North Adams Practices for Real Emergency
NORTH ADAMS, Mass. — The call came in at 2:06 p.m. this afternoon: A car collided with a tanker truck full of chlorine.
In less than 90 minutes, 12 people suspected of coming into contact with the toxic materials and the drivers of both vehicles had been decontaminated, run through triage and were being processed through North Adams Regional Hospital's Emergency Department.
The victims weren't real and neither was the emergency. The make-believe accident was set up as a drill for local emergency r
esponders at North Adams Regional Hospital. In addition to hospital and Northern Berkshire Healthcare staff, the North Adams Fire Department and North Adams Ambulance participated.
Northern Berkshire Healthcare is the lead agency in North Berkshire for emergency planning.
The emergency room parking lot was blocked off Tuesday, the bright yellow Mobile Decontamination Unit set up and "victims" segregated behind red tape to prevent further contamination.
The "drivers" of the fake vehicles were brought into a small room adjacent the emergency department's ambulance doors for decontamination before being hustled into the main ER.
Bystanders to the accident, including one or more who received "chemical burns," were washed down within the long portable decon tent. Laid on backboards, they were moved down a conveyerlike apparatus while being scrubbed by personnel in hazardous materials suits. Patients tagged as properly deconned — and very wet — were donned green plastic smocks; a couple who made it to the end without going through the full procedure were given red smocks and sent back to the start.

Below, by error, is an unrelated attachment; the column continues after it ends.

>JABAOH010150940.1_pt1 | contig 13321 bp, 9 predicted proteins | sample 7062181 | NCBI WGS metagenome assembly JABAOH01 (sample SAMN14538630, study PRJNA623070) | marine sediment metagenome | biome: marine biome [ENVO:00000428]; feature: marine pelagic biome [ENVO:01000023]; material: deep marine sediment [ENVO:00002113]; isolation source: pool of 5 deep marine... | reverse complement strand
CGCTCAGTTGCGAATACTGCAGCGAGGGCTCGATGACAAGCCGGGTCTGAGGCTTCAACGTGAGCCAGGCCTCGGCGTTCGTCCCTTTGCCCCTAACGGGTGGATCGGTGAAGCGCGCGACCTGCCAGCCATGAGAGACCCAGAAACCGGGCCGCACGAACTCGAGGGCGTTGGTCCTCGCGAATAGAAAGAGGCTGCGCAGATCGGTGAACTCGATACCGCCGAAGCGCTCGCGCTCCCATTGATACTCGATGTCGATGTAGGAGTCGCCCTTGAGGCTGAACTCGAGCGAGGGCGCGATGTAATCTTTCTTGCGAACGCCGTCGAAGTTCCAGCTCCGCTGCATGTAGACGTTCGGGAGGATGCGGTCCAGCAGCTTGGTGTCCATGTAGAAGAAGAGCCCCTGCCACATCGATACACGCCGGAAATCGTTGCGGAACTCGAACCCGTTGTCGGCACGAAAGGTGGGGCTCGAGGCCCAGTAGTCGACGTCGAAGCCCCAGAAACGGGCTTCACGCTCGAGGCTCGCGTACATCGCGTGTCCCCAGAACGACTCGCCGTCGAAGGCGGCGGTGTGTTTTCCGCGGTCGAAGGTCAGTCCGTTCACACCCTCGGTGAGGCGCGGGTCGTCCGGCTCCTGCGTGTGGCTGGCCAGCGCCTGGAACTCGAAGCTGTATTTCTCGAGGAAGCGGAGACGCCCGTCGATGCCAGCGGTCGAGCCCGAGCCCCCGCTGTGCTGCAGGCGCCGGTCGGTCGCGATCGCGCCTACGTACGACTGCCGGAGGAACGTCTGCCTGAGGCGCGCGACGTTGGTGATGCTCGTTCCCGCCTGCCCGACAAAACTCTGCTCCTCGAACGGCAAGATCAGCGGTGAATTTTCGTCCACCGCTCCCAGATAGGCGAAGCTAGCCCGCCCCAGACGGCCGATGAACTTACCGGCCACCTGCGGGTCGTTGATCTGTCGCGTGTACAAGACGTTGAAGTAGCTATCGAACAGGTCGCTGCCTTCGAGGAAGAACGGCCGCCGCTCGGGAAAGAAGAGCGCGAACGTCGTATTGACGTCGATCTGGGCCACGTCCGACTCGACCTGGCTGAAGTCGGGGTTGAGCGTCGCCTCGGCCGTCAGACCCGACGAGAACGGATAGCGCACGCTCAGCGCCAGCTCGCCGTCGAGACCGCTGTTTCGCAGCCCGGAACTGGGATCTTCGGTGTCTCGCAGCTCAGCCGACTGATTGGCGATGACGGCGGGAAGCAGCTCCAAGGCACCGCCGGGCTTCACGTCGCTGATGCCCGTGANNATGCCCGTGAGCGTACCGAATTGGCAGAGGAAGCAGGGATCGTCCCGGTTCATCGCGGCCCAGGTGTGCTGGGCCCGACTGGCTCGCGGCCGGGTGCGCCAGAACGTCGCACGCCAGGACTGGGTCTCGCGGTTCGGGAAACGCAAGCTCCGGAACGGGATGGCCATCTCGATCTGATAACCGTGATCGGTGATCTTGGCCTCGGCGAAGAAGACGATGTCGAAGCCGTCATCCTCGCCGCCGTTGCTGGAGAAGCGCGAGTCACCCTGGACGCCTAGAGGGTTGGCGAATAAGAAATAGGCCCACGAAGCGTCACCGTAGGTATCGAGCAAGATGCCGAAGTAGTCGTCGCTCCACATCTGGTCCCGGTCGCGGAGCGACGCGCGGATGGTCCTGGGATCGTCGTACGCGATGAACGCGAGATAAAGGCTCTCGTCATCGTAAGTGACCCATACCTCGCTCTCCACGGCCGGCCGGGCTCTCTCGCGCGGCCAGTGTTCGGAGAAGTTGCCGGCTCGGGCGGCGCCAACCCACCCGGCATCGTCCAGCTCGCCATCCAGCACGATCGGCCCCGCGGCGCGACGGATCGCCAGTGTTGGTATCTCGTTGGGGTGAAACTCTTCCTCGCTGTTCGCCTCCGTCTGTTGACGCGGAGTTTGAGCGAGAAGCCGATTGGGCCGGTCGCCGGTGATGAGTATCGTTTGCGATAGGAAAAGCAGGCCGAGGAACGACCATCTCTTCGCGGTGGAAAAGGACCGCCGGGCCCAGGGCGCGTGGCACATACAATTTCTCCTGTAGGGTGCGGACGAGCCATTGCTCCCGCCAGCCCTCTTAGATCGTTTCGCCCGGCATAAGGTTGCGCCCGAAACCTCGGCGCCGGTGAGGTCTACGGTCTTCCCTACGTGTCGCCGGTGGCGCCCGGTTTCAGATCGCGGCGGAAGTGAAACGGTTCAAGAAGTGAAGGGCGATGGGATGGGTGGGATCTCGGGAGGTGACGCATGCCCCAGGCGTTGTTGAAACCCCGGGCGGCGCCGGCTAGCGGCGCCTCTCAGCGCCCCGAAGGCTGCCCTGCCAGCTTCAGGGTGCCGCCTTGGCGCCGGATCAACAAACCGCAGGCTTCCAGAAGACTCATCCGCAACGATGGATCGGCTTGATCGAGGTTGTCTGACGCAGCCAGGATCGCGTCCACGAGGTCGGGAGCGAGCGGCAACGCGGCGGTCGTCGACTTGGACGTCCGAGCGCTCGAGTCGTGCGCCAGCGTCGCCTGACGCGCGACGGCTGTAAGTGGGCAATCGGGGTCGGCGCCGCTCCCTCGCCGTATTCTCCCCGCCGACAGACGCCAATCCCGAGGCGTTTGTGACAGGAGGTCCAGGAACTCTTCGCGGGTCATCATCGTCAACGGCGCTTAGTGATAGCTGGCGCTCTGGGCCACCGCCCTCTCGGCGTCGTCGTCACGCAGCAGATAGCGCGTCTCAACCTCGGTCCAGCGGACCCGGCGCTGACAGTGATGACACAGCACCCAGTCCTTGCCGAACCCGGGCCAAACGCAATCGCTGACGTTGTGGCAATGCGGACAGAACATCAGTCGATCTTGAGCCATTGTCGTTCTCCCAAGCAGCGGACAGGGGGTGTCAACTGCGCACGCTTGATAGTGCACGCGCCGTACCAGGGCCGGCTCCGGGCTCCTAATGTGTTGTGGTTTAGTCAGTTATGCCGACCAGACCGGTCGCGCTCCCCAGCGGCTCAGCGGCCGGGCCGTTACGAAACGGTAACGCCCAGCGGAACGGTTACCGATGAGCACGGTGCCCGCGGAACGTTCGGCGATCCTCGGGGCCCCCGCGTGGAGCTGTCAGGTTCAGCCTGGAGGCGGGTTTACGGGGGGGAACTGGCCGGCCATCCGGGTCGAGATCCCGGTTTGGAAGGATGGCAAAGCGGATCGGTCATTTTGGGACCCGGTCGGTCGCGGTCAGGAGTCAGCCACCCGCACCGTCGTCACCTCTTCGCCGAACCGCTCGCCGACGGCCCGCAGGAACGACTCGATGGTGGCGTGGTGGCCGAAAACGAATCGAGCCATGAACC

There were a few minor mixups (as one participant noted, "that's why we drill") but Don Boudreau, head of maintenance at NARH, kept things rolling. Dianne Cutillo, vice president for external affairs, was the incident commander, tracking her troops from a conference room above the parking lot. Fire Director Stephen Meranti was posting times and victims' names on a whiteboard and overseeing firefighters.
Evaluator Francis Morandi was keeping a sharp eye on the action, too. It was his first time volunteering with a drill, and he wondered if he was being too tough. "I like to pick things apart, maybe they'll be sorry they asked me."
Granted, the atmosphere was a little casual. The reporters and photographers wandering about would have been kept far from the action in a real emergency, gawkers would have been hustled out and the victims (some of them relatives of the drillers) wouldn't have their pictures taken so much.
But performing drills of this nature ensures everyone knows their role — and points out problems that can crop up in a real emergency.
Tags: emergency drill,